Calling his stand “a matter of fairness,” an area legislator is leading the chorus of opposition to Gov. Deval Patrick’s executive order allowing children of undocumented immigrants to pay in-state tuition at state colleges and universities.

“The executive branch has data on this that we are not privy to,” said Rep. Daniel Winslow, R-Norfolk. “We want to see his analysis. It’s good fodder for debate.”

“This is an issue that should be addressed in the Legislature. Our constituents should be engaged,” Winslow said.
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Fewer students could mean less money

Monday, November 19th, 2012

By Katie Doyle, The Lowell Sun

BOSTON – Public schools in Massachusetts face an uncertain future as student enrollment continues to decline, a trend that could increase costs, cause school closures and fuel conflicts over charter schools, according to a report released last week.

The report by the Pioneer Institute was an update to a 2008 study published by a conservative-leaning public-policy group.

According to the Pioneer study, between 2003 and 2008, large urban districts, such as Cambridge, Fall River and Somerville, saw enrollments fall by slightly more than 16 percent. Lawrence enrollment dropped by 2.4 percent, while Quincy, meanwhile, saw a gain of 0.4 percent.
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Gateway Cities partnership seen boosting Lowell

Saturday, October 20th, 2012

By Katie Doyle, The Lowell Sun

BOSTON — Onetime booming manufacturing cities, such as Lowell and Fitchburg, have an official new friend following Wednesday’s launch of a new independent think-tank aimed at bolstering their educational and economic development.

The Gateway Cities Innovation Institute, created by the nonprofit, MassINC, was introduced to municipal officials, state politicians and the public at a rollout held at the Statehouse.

Ben Forman, research director at MassINC, said the institute hopes to build on collaboration between the cities and other public and private sectors. But he also alluded to the need for additional funding.
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Brockton, Stoughton students join Governor Patrick at anti-bullying event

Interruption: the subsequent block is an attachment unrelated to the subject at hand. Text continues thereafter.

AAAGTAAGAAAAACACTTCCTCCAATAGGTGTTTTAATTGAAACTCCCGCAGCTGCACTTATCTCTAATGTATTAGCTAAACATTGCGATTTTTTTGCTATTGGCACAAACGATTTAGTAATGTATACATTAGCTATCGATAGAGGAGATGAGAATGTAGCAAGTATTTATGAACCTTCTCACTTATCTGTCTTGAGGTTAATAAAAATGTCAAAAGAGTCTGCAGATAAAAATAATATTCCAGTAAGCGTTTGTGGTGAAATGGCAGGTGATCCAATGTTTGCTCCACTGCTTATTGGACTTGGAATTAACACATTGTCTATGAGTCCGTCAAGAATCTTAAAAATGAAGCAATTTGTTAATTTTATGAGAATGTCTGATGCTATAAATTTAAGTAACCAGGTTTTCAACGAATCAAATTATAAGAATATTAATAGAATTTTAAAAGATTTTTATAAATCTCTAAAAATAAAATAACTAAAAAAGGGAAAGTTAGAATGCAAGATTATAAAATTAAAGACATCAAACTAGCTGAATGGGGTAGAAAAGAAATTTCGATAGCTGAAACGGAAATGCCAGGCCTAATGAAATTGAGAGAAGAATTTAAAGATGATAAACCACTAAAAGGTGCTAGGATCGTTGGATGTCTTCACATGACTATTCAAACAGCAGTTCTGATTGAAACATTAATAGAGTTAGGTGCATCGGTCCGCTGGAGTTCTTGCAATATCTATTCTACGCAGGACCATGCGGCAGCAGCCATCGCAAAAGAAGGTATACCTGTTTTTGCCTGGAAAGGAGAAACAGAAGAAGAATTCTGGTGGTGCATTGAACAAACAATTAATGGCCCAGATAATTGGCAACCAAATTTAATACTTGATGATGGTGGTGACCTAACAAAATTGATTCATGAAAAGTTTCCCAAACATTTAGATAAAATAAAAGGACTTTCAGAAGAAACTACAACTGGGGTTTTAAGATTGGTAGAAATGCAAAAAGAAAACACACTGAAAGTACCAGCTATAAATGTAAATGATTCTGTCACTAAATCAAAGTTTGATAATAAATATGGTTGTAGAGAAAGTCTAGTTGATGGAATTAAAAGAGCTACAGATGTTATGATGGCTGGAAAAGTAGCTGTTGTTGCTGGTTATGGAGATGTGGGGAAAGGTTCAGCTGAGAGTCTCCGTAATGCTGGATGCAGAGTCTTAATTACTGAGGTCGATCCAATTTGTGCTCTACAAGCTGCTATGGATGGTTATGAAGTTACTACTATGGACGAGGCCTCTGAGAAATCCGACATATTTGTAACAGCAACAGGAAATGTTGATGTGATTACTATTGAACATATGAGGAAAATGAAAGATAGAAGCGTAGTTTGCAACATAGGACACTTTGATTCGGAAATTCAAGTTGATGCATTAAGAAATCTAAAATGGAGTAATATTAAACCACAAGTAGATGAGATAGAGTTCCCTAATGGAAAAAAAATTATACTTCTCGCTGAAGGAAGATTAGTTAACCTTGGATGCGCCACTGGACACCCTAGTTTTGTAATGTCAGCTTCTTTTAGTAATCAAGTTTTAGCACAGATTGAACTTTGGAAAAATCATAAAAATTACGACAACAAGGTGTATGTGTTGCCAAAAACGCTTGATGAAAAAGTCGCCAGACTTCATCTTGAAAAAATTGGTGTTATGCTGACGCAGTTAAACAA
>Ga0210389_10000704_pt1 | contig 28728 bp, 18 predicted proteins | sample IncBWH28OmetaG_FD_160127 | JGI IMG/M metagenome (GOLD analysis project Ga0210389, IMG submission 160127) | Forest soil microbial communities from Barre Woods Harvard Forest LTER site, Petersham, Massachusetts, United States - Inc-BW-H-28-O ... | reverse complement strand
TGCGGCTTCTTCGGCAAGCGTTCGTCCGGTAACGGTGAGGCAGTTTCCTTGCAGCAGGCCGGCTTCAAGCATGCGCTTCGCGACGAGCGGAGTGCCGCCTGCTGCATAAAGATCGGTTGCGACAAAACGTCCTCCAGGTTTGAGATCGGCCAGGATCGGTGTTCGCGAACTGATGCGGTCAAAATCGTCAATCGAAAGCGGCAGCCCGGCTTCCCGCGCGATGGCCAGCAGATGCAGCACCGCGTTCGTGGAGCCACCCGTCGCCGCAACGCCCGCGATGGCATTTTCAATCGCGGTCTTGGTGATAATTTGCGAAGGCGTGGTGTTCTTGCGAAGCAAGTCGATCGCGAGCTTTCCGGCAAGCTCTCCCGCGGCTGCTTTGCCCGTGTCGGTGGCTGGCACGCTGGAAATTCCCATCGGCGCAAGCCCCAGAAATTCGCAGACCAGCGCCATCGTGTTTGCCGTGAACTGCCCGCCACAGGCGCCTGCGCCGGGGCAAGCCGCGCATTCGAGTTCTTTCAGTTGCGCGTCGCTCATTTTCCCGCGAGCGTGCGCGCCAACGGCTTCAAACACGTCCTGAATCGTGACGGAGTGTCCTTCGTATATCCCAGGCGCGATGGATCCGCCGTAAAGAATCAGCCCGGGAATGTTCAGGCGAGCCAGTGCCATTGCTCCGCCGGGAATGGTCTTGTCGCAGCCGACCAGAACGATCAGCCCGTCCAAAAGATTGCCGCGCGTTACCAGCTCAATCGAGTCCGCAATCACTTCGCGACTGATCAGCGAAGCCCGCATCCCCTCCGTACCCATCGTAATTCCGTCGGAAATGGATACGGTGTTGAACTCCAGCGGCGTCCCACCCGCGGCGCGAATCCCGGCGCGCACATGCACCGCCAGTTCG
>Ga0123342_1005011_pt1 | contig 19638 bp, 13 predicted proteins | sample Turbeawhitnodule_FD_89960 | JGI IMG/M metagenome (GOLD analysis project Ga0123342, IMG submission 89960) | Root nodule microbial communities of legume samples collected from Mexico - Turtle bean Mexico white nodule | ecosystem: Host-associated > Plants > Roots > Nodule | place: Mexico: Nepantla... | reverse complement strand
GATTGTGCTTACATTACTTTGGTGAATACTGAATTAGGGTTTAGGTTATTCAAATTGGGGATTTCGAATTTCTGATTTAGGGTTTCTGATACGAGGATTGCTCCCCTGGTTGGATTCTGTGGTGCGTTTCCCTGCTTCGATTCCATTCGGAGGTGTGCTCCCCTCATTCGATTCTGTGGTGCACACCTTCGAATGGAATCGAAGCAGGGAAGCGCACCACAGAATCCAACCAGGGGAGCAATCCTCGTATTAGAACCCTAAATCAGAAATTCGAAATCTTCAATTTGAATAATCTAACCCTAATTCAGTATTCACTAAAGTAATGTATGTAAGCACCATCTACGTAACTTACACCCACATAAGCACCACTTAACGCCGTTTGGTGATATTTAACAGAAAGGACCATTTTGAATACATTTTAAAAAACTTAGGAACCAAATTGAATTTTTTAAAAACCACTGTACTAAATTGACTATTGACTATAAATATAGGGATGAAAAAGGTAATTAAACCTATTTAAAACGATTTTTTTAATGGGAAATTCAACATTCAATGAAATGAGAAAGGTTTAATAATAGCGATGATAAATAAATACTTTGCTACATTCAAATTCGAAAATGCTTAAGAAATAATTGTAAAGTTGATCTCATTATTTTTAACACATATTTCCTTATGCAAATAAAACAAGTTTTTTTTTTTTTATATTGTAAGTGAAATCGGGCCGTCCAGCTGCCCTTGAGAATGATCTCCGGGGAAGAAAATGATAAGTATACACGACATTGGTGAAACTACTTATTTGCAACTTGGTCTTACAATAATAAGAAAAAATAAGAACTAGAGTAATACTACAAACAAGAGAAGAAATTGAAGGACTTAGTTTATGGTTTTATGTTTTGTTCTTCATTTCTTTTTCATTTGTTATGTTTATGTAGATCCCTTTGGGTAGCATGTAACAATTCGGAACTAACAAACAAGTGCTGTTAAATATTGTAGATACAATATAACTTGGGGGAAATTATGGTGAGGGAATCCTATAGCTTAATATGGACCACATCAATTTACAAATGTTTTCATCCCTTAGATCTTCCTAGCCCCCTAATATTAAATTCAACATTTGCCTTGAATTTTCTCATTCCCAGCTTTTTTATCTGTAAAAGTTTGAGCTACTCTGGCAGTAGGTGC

Saturday, October 20th, 2012

By Edward Donga, Patriot Ledger

BOSTON – Students from Brockton and Stoughton were among the 100 Massachusetts teens who joined Gov. Deval Patrick for a rally Thursday to raise awareness about bullying in schools.

“Stand up, show up and we as adults owe you young people the certainty that, when you do, we will have your back, that we will stand up, too, and not look the other way,” Patrick told the high school and middle school students, who wore black “Blackout Bullying” T-shirts as they marched from Boston Common to the Statehouse.

The rally began at a downtown theater for the screening of the movie “Bully,” a documentary about bullying in schools across the United States, before marching to the Statehouse, where Patrick proclaimed October to be Bullying Prevention Month.
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Milford ready to teach its teachers

Wednesday, October 3rd, 2012

By Monique Scott, Milford Daily News

MILFORD – Milford educators will face some schooling of their own this fall as the state implements a new system for evaluating teachers.

“Every district comes with a different understanding, but training is the name of the game,” said Superintendent Robert Tremblay.

“It’s all about process and procedure and Milford is on board.”

The evaluation system, passed by the state Legislature in June, gives greater weight to assessments of teacher performance when it comes to promotion and pay. The law was a compromise among lawmakers, the Massachusetts Teachers Association and Stand for Children to avoid a ballot initiative vote in November.
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Report: one-third of Mass. high school seniors unprepared for college

Monday, October 1st, 2012

By Chelsea Sheasley, Metro West Daily News

BOSTON – Massachusetts high school seniors lead the nation in reading and math tests and enroll in college at one of the highest rates, but one-third are unprepared for college-level work, according to a report released Thursday by the state Department of Higher Education.

The report, called “Time to Lead,” is the first time the state compared data from all of Massachusetts’ 29 public universities and colleges to figures from other states. It is a part of the “Vision Project” adopted by the state higher education board two years ago that establishes a data-driven effort to become a national leader in public higher education.

“We have to recognize that we are competing today not just with North Carolina and California, but with China and Brazil and India,” Gov. Deval Patrick said at the release of the report at the State House.